Japanese state pension fund shuns renminbi-denominated sovereign bonds
The Japanese government’s Pension Investment Fund will avoid Chinese renminbi-denominated sovereign bonds from its $ 1.73 billion portfolio, citing liquidity problems and other risks in the world’s second-largest economy.
The move by GPIF, the world’s largest pension fund, was revealed in the minutes of its recent board meetings on Wednesday and taken amid growing concern over the unacceptably high risk for traditional investors of the Chinese markets.
Relations between Tokyo and Beijing are also icy due to regional security concerns, growing protectionism towards the semiconductor industry, and wider geopolitical tensions.
The move appeared to have a political advantage, a person close to senior GPIF officials said, adding that liquidity could be a useful excuse, but the move likely reflected concerns of its management committee about a public reaction in Japan.
The manager of another large Japanese fund, which closely models its overall asset allocations on those of GPIF, said he continues to view Chinese government bonds as investable and will not follow the same strategy.
The minutes of the GPIF meeting held in July show that various committee members spoke out against transferring funds to Chinese renminbi-denominated sovereign bonds. Masataka Miyazono, President of GPIF, concluded that there were three main risks in doing so: the relatively limited liquidity of the market; Chinese bonds are excluded from the international settlement system used for other sovereign notes; and non-Chinese investors were banned from trading in futures.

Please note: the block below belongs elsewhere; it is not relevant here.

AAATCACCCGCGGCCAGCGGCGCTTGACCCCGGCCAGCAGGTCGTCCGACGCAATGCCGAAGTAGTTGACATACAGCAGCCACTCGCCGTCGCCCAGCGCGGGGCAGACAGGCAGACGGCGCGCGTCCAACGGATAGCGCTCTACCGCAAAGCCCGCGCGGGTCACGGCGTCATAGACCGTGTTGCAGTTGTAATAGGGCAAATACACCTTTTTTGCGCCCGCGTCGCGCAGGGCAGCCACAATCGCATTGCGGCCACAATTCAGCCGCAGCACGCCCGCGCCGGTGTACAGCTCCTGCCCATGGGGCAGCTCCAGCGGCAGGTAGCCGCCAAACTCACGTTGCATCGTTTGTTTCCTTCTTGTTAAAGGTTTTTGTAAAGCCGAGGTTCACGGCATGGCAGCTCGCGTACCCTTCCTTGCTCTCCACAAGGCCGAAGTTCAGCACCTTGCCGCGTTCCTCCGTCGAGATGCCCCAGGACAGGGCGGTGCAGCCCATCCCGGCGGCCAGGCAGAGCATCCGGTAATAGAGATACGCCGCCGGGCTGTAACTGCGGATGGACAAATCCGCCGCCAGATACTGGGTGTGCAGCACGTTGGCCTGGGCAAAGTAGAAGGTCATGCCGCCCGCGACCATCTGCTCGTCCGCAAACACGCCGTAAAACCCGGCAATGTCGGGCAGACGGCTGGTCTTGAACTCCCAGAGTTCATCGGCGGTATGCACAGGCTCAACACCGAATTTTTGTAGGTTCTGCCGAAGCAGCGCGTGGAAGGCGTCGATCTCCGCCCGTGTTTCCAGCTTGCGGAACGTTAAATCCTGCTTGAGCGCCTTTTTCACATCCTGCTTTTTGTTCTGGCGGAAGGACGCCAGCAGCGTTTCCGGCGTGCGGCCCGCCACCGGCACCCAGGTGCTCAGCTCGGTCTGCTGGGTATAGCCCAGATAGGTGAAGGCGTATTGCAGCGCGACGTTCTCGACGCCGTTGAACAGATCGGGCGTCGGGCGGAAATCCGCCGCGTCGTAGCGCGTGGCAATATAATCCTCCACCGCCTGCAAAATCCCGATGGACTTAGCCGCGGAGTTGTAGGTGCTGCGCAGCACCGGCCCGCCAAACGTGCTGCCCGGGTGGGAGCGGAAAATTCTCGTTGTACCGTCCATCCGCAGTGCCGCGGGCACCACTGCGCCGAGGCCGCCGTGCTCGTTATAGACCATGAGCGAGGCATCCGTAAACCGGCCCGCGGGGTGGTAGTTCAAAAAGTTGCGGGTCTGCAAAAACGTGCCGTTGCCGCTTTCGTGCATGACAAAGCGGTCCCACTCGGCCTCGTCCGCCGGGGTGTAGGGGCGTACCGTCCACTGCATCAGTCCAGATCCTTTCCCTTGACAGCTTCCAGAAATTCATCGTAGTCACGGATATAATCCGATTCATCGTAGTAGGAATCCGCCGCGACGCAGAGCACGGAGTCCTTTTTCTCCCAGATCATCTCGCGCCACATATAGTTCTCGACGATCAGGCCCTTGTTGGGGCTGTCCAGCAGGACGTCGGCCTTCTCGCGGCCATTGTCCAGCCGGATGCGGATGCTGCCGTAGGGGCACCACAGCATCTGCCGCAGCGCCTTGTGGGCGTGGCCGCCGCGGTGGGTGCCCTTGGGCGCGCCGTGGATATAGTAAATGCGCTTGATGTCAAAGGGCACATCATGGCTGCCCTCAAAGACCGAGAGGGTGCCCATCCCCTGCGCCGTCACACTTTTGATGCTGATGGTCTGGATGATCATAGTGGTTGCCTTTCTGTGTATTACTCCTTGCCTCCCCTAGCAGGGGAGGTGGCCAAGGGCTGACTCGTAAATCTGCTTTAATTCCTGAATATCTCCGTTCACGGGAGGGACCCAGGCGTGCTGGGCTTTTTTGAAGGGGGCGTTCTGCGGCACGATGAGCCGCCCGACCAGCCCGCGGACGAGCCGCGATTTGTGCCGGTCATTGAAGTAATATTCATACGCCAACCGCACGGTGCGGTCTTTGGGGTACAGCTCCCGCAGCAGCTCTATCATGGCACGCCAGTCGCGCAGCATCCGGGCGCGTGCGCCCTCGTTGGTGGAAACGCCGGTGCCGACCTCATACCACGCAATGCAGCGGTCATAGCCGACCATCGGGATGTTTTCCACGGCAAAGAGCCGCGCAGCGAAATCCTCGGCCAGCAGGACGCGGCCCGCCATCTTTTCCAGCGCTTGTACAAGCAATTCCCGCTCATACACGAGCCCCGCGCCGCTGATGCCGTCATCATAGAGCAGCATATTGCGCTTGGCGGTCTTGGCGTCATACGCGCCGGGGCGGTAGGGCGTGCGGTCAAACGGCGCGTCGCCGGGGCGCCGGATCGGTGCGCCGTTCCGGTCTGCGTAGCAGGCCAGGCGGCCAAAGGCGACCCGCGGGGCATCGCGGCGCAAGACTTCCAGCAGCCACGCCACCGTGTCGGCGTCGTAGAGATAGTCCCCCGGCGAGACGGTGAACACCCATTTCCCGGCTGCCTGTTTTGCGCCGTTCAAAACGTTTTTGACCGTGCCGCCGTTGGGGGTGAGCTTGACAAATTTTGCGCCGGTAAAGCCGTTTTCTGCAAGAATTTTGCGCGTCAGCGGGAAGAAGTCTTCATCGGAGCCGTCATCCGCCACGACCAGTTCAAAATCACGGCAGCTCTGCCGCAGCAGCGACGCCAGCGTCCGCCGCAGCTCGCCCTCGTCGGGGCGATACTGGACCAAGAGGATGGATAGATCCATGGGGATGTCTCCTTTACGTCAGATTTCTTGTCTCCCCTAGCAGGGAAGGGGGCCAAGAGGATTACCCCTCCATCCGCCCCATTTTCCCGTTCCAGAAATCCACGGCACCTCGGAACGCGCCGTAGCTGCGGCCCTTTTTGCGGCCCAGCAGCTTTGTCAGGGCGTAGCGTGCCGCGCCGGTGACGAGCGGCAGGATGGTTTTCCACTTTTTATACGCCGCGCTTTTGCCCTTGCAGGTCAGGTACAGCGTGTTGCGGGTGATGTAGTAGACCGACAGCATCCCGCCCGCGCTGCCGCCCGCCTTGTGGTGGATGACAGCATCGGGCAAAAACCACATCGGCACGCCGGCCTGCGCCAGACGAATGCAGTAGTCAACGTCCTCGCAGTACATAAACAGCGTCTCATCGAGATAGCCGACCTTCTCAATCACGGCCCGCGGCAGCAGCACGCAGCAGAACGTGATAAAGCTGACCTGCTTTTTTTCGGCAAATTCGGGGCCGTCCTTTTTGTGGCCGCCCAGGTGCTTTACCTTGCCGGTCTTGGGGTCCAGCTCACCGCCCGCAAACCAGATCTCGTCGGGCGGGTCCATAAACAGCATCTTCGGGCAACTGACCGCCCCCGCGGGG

When the GPIF committee met on September 22 – as global markets braced for a delay in interest payments by the heavily indebted Chinese real estate group Evergrande facing a potential default – its members voted against any investment in government bonds denominated in RMB.
The internal GPIF debate gained momentum with the announcement in March that FTSE Russell, the index provider, would gradually start incorporating Chinese debt into its global government bond index from October. GPIF has increasingly followed the benchmark in its efforts to secure returns outside of the ultra-low rates available in the Japanese domestic market.
FTSE Russell said this year that its decision to add China to the WGBI marked its “arrival as a global market”.
Robin Marshall, the company’s director of fixed income research, wrote in a note that if private investors allocate funds to reflect China’s 5.25% weighting in the index such as it was phased in over three years from October 2021, between $ 130 billion and $ 158 billion in capital could flow into the Chinese government bond market.
Chinese 10-year bonds, which yield 2.86 percent, have become increasingly attractive to some investors as their US 10-year counterpart trades at a yield of 1.50 percent. But despite increasing pressure for better returns, the GPIF will compare to a version of the FTSE index that does not include Chinese debt.
The GPIF portfolio has undergone a radical transformation in recent years as the demands placed on it and the demographics of the world’s oldest company have become more acute. In 2008, GPIF allocated two-thirds of the portfolio to domestic bonds and about 10 percent each to foreign stocks and bonds. As of this year, allocation to foreign and domestic stocks and bonds was targeted at 25 percent each.